The lawsuit, which Apple filed in April in a San Jose, California, federal court, says Samsung’s Galaxy products “slavishly” copy the iPhone and iPad. The South Korean electronics maker says Apple’s arguments lack merit.

The case is scheduled for trial next year. The Friday ruling means Samsung can continue selling Galaxy products for now.

Sealing documents has become standard in intellectual property cases. Investors, academics and other observers have expressed concern that some judges too readily accede to litigants’ claims that documents contain trade secrets and must be kept private.

Judges have wide latitude in granting company sealing requests, and Koh has granted all of Apple and Samsung’s requests to keep documents secret in the case.

Some crucial legal briefs from both companies were kept entirely secret for months, and then released with redactions. After an inquiry from Reuters last week, Koh issued new guidelines so that redacted briefs become public much sooner.

Timothy Holbrook, an intellectual property professor at Emory Law in Atlanta who reviewed Koh’s Friday ruling at Reuters’ request, said there did not appear to be any trade secrets among the blacked-out portions.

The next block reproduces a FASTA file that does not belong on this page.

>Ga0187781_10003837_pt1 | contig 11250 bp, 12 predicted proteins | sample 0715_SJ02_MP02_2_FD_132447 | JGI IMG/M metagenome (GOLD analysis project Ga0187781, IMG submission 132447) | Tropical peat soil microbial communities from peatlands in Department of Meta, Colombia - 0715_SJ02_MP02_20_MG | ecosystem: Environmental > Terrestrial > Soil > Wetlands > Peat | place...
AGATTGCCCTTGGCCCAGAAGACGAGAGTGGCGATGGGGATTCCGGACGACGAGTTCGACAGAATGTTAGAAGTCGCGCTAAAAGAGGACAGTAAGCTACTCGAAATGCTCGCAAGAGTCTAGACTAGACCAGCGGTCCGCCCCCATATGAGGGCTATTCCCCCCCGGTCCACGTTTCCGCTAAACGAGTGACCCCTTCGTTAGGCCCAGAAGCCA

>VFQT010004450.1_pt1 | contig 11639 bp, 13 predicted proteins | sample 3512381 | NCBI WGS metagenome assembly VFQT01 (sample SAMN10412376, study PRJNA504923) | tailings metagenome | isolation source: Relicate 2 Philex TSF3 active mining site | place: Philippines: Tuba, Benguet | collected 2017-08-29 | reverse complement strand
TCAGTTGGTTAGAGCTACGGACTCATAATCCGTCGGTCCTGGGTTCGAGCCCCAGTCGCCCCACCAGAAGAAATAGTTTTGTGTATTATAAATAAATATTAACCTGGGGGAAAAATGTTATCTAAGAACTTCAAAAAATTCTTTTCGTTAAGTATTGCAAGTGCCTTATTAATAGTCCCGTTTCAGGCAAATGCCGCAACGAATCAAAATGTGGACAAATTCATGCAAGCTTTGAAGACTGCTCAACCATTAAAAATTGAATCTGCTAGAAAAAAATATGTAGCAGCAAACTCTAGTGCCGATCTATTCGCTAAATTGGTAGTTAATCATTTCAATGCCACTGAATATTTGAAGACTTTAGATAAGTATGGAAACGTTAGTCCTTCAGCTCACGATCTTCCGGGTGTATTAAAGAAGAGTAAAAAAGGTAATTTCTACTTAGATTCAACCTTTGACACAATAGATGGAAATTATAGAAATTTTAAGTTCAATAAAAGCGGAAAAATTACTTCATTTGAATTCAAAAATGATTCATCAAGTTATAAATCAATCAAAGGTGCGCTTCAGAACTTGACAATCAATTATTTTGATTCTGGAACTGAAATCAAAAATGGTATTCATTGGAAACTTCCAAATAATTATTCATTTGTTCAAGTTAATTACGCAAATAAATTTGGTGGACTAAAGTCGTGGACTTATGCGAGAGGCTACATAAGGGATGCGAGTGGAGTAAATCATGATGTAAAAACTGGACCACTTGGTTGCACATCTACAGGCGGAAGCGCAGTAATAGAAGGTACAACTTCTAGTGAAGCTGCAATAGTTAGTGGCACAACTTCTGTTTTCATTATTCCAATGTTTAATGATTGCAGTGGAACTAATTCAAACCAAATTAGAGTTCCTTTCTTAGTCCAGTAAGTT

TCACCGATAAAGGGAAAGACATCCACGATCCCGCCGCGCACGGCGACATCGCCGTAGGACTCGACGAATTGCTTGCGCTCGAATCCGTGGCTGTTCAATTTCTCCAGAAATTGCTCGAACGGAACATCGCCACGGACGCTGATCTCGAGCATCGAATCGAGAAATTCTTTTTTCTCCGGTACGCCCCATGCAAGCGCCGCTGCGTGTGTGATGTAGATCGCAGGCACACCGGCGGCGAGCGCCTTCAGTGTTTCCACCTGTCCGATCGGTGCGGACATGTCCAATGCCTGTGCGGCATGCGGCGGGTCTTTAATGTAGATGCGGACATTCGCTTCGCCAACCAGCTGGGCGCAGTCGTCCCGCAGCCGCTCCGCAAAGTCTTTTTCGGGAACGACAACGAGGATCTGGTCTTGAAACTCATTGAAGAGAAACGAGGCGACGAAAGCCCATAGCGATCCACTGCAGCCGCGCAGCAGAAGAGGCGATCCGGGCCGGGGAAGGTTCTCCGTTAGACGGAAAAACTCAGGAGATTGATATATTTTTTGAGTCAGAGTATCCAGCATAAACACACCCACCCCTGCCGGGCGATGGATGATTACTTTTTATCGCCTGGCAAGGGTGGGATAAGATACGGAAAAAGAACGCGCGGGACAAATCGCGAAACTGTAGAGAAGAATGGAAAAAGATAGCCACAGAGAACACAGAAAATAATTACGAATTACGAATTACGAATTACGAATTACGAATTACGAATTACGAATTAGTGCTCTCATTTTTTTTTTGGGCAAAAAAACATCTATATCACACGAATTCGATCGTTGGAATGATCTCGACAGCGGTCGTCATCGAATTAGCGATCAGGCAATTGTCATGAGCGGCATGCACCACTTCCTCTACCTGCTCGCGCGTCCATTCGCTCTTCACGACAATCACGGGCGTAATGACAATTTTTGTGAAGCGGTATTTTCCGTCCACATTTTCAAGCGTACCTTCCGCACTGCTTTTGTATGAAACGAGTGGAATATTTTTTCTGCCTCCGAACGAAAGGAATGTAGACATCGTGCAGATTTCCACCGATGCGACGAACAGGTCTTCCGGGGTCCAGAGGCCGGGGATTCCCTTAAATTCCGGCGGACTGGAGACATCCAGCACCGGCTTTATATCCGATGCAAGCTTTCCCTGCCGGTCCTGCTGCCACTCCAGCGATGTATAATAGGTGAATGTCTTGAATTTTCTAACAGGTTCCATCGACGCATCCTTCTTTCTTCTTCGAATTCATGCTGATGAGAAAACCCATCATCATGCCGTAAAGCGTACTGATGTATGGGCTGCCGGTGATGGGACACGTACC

“Most of it just seems like it was sealed out of an abundance of caution,” Holbrook said.

In an email on Monday, Koh declined to comment on a pending case. Representatives for Apple and Samsung also declined to comment.

SMARTPHONE, TABLET BATTLE

The California case is just one battleground in Apple and Samsung’s bruising legal war, which includes more than 20 cases in 10 countries as they jostle for the top spot in the smartphone and tablet markets.

Global tablet sales are expected to explode to more than 50 million in 2011. Apple, which has sold more than 30 million iPads so far, is expected to continue to dominate the market in the near term.

While Amazon.com has also entered the fray with its Kindle Fire tablet, Samsung’s Galaxy line-up is widely deemed the closest rival to the iPad in terms of capability and design.

In her 65-page ruling denying Apple’s request for a preliminary injunction against Samsung, Koh attempted to redact nearly two dozen sentences or short fragments. But because of a formatting characteristic in the prior electronic version, the redacted material can be viewed by copying text from the PDF and pasting it into another document.